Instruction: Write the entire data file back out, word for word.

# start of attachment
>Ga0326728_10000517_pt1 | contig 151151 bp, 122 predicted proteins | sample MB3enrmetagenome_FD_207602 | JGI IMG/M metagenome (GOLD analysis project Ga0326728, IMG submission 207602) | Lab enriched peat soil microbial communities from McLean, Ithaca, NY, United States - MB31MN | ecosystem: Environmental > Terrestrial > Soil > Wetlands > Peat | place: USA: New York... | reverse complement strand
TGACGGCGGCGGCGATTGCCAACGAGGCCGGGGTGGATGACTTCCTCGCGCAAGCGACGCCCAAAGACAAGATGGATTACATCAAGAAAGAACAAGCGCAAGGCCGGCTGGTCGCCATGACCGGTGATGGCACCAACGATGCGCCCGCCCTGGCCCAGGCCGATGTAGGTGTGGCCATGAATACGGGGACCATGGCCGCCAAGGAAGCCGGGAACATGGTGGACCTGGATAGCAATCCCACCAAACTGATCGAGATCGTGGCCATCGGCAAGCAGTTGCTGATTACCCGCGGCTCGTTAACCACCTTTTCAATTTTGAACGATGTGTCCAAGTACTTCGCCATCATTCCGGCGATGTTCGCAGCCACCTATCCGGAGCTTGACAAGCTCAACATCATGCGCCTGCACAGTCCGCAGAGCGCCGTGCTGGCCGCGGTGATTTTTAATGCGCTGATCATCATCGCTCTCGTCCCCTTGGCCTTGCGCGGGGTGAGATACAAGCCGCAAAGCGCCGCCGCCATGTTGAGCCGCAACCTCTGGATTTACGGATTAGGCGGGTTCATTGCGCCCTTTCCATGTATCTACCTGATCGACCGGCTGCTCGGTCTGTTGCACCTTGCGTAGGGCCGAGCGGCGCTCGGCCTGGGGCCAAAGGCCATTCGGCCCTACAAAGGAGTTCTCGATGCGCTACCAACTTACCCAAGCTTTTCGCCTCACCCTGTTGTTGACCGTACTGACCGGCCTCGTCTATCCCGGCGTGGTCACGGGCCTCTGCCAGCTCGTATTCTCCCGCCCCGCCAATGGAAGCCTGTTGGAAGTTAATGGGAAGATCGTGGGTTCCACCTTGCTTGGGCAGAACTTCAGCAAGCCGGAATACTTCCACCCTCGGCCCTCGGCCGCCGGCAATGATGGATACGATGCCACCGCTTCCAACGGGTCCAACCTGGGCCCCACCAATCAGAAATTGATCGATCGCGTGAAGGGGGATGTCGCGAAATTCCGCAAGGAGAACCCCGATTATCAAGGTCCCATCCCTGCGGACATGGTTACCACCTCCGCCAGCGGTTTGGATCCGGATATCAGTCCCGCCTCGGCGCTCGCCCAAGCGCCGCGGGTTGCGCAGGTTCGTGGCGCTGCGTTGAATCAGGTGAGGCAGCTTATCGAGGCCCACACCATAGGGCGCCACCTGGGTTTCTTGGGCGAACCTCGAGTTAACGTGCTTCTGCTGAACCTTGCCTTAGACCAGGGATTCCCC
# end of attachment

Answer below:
>Ga0326728_10000517_pt1 | contig 151151 bp, 122 predicted proteins | sample MB3enrmetagenome_FD_207602 | JGI IMG/M metagenome (GOLD analysis project Ga0326728, IMG submission 207602) | Lab enriched peat soil microbial communities from McLean, Ithaca, NY, United States - MB31MN | ecosystem: Environmental > Terrestrial > Soil > Wetlands > Peat | place: USA: New York... | reverse complement strand
TGACGGCGGCGGCGATTGCCAACGAGGCCGGGGTGGATGACTTCCTCGCGCAAGCGACGCCCAAAGACAAGATGGATTACATCAAGAAAGAACAAGCGCAAGGCCGGCTGGTCGCCATGACCGGTGATGGCACCAACGATGCGCCCGCCCTGGCCCAGGCCGATGTAGGTGTGGCCATGAATACGGGGACCATGGCCGCCAAGGAAGCCGGGAACATGGTGGACCTGGATAGCAATCCCACCAAACTGATCGAGATCGTGGCCATCGGCAAGCAGTTGCTGATTACCCGCGGCTCGTTAACCACCTTTTCAATTTTGAACGATGTGTCCAAGTACTTCGCCATCATTCCGGCGATGTTCGCAGCCACCTATCCGGAGCTTGACAAGCTCAACATCATGCGCCTGCACAGTCCGCAGAGCGCCGTGCTGGCCGCGGTGATTTTTAATGCGCTGATCATCATCGCTCTCGTCCCCTTGGCCTTGCGCGGGGTGAGATACAAGCCGCAAAGCGCCGCCGCCATGTTGAGCCGCAACCTCTGGATTTACGGATTAGGCGGGTTCATTGCGCCCTTTCCATGTATCTACCTGATCGACCGGCTGCTCGGTCTGTTGCACCTTGCGTAGGGCCGAGCGGCGCTCGGCCTGGGGCCAAAGGCCATTCGGCCCTACAAAGGAGTTCTCGATGCGCTACCAACTTACCCAAGCTTTTCGCCTCACCCTGTTGTTGACCGTACTGACCGGCCTCGTCTATCCCGGCGTGGTCACGGGCCTCTGCCAGCTCGTATTCTCCCGCCCCGCCAATGGAAGCCTGTTGGAAGTTAATGGGAAGATCGTGGGTTCCACCTTGCTTGGGCAGAACTTCAGCAAGCCGGAATACTTCCACCCTCGGCCCTCGGCCGCCGGCAATGATGGATACGATGCCACCGCTTCCAACGGGTCCAACCTGGGCCCCACCAATCAGAAATTGATCGATCGCGTGAAGGGGGATGTCGCGAAATTCCGCAAGGAGAACCCCGATTATCAAGGTCCCATCCCTGCGGACATGGTTACCACCTCCGCCAGCGGTTTGGATCCGGATATCAGTCCCGCCTCGGCGCTCGCCCAAGCGCCGCGGGTTGCGCAGGTTCGTGGCGCTGCGTTGAATCAGGTGAGGCAGCTTATCGAGGCCCACACCATAGGGCGCCACCTGGGTTTCTTGGGCGAACCTCGAGTTAACGTGCTTCTGCTGAACCTTGCCTTAGACCAGGGATTCCCC